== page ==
I am trying to select data from a table that has 4,630 records. Now, when I select this data from UNIX shell it takes less than a second, from JDBC it take good 3-4 seconds. Is such difference in execution time normal?
All right brain, you don't like me and I don't like you, but let's just do this one thing so I can get back to killing you with beer.<br /> <br />- Homer Simpson
I don't think that's normal, but perhaps not surprising as there's quite a lot going on. Try the following code to determine where the time is going:
You can also use the Unix time command to accurately time your query in Unix. I'm assuming that this is just test code, otherwise you should rewrite your query to use "SELECT COUNT(*)" Also, are you aware that you close the connection twice for each exception (catch & finally)?
Hope this helps.
Joined: Jan 24, 2001
I tried it, and it seems that results vary. One time it will take 4 sec, another 3 sec and sometimes 1 sec. And it all happens at execute(). Also, I close my connection twise if there is an exeption, I can't have finally() without catch() right?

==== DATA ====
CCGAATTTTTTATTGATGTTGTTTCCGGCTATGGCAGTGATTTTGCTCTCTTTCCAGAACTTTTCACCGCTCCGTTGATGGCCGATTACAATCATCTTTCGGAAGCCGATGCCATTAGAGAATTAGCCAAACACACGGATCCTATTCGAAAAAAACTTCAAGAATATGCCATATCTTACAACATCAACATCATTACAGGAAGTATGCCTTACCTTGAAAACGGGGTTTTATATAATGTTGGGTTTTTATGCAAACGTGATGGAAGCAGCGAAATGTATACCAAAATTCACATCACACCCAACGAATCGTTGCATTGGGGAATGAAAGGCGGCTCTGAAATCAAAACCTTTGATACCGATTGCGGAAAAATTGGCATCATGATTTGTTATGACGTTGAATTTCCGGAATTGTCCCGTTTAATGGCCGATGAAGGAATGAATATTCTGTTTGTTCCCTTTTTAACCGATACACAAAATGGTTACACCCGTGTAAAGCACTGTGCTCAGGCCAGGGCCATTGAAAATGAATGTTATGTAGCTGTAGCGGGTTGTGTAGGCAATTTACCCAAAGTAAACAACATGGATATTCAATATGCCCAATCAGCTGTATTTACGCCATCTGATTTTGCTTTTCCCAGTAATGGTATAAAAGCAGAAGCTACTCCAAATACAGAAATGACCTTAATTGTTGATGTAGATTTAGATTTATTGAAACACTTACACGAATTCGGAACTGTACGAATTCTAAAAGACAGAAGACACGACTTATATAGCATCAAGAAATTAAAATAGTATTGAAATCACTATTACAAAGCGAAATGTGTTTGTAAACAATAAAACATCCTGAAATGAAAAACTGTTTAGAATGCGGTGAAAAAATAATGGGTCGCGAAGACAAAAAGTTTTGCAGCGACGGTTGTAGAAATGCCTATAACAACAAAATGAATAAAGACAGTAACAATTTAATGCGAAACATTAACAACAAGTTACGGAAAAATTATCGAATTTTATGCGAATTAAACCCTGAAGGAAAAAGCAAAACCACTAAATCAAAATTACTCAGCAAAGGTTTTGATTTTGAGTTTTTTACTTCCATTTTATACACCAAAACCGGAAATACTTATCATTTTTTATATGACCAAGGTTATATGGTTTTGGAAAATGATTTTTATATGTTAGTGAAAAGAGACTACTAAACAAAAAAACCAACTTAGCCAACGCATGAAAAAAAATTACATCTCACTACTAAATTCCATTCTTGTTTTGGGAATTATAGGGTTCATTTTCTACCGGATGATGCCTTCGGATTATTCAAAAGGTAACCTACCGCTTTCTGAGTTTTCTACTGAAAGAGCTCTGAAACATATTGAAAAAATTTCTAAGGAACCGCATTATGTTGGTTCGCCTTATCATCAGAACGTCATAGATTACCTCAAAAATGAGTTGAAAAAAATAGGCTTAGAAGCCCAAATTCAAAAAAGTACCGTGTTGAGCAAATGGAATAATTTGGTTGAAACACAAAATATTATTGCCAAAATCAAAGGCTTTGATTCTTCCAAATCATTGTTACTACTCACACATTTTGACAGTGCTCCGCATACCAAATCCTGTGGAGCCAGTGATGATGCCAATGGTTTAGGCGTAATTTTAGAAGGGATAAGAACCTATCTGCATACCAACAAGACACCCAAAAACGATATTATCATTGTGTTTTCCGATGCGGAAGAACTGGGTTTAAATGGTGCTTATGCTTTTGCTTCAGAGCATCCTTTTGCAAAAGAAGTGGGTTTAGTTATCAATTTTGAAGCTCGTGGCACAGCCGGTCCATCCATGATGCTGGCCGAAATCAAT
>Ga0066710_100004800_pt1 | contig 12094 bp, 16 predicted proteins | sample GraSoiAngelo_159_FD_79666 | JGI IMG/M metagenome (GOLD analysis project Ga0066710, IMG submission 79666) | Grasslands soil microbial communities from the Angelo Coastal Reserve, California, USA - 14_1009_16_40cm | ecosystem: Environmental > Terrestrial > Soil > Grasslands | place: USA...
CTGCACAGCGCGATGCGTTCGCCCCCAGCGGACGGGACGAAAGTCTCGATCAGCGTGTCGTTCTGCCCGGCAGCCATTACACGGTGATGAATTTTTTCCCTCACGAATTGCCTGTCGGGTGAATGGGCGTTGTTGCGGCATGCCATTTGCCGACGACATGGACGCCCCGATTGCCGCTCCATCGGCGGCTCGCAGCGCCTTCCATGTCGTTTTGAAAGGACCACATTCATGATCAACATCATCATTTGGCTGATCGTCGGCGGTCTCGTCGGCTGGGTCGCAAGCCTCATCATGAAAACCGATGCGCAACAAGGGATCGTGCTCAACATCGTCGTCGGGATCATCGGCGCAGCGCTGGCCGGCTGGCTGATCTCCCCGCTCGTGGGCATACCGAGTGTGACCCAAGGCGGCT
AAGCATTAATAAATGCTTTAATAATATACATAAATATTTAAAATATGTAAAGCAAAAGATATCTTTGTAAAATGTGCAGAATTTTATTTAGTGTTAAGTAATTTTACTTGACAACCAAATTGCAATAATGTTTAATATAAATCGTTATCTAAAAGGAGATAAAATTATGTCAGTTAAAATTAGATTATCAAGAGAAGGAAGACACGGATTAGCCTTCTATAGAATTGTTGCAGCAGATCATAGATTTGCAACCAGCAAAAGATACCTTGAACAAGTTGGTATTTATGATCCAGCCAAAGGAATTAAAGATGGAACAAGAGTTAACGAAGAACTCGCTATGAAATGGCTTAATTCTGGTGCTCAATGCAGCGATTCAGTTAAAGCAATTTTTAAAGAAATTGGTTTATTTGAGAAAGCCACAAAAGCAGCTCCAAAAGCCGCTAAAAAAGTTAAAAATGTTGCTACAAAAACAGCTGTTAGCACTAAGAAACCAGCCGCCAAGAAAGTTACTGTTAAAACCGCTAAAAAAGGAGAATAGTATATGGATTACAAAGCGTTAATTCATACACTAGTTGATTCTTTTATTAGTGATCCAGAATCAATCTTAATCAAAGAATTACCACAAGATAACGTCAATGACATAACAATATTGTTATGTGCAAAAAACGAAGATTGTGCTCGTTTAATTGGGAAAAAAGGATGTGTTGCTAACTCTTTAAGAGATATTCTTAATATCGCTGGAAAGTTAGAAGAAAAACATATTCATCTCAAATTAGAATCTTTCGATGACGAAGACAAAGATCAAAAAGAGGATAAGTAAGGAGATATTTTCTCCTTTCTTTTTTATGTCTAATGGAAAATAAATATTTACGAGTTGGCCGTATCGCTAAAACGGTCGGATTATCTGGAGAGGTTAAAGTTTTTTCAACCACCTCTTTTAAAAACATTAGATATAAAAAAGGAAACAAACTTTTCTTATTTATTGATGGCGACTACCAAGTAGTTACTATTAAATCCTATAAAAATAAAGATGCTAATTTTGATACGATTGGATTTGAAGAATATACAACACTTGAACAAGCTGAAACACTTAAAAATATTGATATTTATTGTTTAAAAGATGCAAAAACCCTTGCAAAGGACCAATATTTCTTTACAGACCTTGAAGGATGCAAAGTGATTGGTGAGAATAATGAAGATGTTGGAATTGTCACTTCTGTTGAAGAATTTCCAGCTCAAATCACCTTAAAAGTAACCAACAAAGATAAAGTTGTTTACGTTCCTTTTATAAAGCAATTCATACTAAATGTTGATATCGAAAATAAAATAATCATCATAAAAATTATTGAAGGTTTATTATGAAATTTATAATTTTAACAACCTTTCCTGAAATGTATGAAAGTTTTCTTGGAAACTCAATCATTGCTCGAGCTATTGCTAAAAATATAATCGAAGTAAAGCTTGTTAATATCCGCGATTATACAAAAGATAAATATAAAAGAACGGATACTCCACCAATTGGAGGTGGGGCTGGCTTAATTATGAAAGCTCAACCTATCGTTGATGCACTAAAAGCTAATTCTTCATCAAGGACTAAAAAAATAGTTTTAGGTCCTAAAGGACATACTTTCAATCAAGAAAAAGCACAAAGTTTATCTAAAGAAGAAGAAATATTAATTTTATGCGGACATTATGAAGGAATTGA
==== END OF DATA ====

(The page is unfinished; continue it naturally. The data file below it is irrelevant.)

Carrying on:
Joined: Aug 02, 2004
Wrong. You can have either and you should have both. But only close the connection in the finally. You should be logging the exceptions in some way in the catch clauses.
Is there a network between your database and your Java process? That could be the cause of the variance. The speed of transfer will depend on the network bandwidth and load, and also how busy your DB server is. I'm not really sure what you can do about that. It might be worth putting it to the boys in the performance forum, but essentially I don't think it's Java performance.